It got so bad for the Lutwaffe, that warning notices were posted on new aircraft to Luftwaffe pilots, that extreme care had to be taken in the initial use of new aircraft guns and engines, as neither had been properly tested!

The QC got so bad, the Luftwaffe ended up having to strip new aircraft to check every important component, for manufacturing quality and sabotage!

 

Numerous Luftwaffe aircraft had major components such as spars fail, because there was no accurate calibration equipment available for heat-treatment ovens and heat-treated items often had faulty heat-treatment.

There's a fascinating article (a thesis, actually), by a senior American military officer, outlining the major failures in the Nazi aircraft manufacturing system, which led to their rapid downfall, in the link below (a downloadable PDF document).

 

https://www.hsdl.org/?view&did=830366

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The  B-17 is a pretty conventional (as it turned out) straightforward  all metal plane of moderate AUW 65,000 lbs, that looks normal for a bomber or airliner. It's a high altitude thing which breaks a few boundaries for the period. Multiple turbo charged engines for instance. Apparently pilot's also liked  it  (a good sign) whereas the very mass produced Liberator had many handling and structural flaws that were never corrected due to the desire to keep them all the  same for simplicity of servicing and training.. US built aircraft were always simpler to service and repair and had more comfortable cockpits  which were not much more than afterthoughts on many British service aircraft.  Nev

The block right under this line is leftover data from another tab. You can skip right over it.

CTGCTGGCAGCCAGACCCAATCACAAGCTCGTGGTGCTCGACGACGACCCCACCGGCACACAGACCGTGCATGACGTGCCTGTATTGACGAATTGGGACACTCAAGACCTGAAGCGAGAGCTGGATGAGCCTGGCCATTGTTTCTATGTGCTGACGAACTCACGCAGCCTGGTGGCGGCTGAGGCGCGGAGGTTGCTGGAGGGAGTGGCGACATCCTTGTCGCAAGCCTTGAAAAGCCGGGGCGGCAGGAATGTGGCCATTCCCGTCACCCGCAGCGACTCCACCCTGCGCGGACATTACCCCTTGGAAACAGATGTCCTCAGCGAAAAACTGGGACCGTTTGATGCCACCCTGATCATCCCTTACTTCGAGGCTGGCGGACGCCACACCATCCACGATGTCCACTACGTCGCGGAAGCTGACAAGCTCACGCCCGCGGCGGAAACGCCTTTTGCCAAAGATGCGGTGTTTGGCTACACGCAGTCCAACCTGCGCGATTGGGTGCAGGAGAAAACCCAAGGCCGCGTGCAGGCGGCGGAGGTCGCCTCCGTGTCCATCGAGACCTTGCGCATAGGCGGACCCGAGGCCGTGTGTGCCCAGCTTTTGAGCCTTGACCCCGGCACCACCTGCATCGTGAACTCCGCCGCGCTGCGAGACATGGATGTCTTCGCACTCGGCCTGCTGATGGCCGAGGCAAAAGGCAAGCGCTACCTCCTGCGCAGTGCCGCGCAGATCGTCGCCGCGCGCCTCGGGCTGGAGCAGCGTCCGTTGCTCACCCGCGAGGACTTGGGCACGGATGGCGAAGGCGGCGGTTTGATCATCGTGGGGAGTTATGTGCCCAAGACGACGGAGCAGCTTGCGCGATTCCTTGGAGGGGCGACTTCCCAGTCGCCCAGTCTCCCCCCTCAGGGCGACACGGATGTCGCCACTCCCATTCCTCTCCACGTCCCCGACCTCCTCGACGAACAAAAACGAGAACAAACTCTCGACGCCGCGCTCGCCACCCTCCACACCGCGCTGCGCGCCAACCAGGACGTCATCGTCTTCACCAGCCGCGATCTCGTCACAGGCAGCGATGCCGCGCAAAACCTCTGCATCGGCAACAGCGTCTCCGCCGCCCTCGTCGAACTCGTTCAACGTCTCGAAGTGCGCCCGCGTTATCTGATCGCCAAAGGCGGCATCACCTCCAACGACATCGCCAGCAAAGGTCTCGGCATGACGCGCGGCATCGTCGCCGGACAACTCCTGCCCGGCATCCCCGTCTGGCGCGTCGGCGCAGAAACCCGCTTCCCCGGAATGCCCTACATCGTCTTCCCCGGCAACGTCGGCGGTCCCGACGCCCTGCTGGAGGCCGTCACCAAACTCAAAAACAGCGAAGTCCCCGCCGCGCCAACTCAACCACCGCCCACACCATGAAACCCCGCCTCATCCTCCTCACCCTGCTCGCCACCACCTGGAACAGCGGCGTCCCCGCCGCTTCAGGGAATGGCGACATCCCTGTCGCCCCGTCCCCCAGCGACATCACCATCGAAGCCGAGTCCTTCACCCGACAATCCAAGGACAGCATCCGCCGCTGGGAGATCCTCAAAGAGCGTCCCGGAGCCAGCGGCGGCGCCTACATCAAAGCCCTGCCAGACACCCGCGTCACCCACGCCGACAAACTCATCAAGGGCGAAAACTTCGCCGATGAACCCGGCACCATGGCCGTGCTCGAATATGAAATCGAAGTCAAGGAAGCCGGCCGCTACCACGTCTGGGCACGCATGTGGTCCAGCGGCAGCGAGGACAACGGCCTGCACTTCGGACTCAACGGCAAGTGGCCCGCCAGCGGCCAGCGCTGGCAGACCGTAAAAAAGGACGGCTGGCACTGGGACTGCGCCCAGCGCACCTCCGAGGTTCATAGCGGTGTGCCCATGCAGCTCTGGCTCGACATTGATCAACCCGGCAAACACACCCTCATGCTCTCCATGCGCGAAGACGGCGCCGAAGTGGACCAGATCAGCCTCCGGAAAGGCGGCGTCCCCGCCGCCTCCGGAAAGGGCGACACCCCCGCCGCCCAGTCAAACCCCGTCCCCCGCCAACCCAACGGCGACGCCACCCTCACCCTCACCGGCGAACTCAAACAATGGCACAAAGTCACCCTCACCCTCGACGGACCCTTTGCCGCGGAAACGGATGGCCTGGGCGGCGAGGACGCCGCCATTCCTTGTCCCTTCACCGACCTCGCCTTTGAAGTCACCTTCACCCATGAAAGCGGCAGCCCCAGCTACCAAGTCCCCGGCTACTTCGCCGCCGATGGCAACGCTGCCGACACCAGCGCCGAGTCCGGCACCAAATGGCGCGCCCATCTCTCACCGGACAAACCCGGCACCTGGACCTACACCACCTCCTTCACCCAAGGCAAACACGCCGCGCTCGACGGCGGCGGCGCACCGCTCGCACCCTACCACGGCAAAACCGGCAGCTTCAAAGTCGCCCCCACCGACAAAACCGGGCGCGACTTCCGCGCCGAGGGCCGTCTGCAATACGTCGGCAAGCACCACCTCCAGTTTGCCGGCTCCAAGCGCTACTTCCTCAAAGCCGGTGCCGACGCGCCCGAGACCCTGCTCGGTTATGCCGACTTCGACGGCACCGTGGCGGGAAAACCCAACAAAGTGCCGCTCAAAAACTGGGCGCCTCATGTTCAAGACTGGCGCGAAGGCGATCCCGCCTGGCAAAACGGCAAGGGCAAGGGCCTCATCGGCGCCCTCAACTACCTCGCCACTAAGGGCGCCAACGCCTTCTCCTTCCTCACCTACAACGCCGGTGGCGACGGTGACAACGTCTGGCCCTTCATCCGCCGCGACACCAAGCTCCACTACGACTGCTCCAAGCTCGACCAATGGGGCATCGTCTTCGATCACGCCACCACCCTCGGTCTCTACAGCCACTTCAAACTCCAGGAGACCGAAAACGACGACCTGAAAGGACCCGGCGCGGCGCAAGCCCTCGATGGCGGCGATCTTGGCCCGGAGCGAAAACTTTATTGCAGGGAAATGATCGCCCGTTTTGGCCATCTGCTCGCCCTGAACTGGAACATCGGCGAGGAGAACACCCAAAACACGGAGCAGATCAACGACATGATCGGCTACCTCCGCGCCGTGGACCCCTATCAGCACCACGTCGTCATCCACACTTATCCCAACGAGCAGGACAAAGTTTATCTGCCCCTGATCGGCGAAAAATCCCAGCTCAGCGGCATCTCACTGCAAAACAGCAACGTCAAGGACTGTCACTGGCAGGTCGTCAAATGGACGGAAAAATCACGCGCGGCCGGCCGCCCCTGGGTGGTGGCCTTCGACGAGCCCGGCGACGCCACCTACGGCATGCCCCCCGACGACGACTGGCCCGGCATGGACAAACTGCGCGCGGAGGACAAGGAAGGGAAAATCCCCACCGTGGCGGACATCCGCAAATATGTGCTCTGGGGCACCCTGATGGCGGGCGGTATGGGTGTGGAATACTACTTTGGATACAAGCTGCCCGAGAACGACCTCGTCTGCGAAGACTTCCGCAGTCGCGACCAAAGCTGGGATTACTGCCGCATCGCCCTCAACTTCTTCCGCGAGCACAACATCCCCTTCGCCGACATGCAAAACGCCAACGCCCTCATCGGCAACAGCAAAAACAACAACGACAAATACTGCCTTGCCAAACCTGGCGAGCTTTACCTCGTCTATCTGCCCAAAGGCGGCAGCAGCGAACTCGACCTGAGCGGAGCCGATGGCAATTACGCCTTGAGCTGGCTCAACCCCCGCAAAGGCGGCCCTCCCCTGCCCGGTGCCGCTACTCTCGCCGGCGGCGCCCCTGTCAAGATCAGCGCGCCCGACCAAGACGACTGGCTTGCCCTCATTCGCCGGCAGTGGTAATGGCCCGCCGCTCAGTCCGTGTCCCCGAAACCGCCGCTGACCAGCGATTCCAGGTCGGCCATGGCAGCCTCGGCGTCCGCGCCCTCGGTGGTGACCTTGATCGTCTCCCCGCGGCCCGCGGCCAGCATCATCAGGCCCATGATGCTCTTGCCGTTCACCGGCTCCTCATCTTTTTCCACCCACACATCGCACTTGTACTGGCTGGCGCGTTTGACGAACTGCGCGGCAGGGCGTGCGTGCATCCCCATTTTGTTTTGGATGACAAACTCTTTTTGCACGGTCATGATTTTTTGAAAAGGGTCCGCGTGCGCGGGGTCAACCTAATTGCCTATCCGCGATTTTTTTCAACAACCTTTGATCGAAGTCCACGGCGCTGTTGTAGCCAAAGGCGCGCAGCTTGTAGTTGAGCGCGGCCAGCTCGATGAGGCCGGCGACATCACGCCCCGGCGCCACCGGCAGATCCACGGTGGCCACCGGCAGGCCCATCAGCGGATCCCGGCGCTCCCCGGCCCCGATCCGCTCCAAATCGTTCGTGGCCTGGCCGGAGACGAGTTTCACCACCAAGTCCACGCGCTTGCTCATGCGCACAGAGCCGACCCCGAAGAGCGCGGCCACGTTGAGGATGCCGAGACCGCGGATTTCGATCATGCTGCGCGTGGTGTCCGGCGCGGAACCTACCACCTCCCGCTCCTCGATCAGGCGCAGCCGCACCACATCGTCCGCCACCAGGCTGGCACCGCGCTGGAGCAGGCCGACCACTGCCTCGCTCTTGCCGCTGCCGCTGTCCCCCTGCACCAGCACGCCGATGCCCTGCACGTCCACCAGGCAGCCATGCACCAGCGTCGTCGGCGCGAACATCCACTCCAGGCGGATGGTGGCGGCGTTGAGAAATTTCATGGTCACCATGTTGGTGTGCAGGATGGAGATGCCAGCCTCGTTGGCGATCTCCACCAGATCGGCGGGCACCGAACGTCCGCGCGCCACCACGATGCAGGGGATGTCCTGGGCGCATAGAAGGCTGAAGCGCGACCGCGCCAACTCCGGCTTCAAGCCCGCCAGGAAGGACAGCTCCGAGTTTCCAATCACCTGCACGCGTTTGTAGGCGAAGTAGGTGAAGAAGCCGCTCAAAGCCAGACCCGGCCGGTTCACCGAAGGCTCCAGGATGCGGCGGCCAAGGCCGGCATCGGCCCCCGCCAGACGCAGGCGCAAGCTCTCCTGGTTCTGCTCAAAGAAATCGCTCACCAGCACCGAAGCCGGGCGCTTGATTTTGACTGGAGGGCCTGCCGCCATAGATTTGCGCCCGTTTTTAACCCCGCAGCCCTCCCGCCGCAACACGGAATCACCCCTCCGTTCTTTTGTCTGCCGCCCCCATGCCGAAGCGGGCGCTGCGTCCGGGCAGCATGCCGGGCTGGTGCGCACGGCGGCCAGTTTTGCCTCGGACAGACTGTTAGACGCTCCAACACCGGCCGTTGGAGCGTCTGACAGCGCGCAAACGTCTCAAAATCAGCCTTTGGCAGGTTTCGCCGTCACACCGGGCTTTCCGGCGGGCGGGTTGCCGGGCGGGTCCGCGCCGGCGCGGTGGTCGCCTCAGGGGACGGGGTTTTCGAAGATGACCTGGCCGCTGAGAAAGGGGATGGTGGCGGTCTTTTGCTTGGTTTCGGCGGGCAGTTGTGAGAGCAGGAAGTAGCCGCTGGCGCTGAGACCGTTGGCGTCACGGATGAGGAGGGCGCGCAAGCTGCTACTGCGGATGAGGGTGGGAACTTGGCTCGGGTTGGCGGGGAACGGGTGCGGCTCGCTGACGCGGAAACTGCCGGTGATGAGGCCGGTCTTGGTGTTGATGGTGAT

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The British started the war with daylight bombing, but lacking escort fighters with enough range to give full protection, they were savaged by the Luftwaffe, so changed to night time bombing. In the early part of the war, the Germans had the superiority in fighter aircraft as well as anti-aircraft batteries coverage. There must have been an agreement that the British would keep up their night raids and the USAAF would raid during the day.

 

It wasn't until January 1943 that the USAAF carried out its first raid to Germany. On January 27, 1943, the 8th Air Force sent 64 planes from their base in England in what would be the first U.S. bombing of Germany. Both B-24 bombers and B-17 Flying Fortresses, known for their ability to take heavy fire, began their raid on the German port of Wilhelmshaven. Fifty-three planes managed to hit their targets and shot down 22 German planes. The raid was considered a success, doing significant damage to the infrastructure at Wilhemshaven while only losing three U.S. bombers in the process.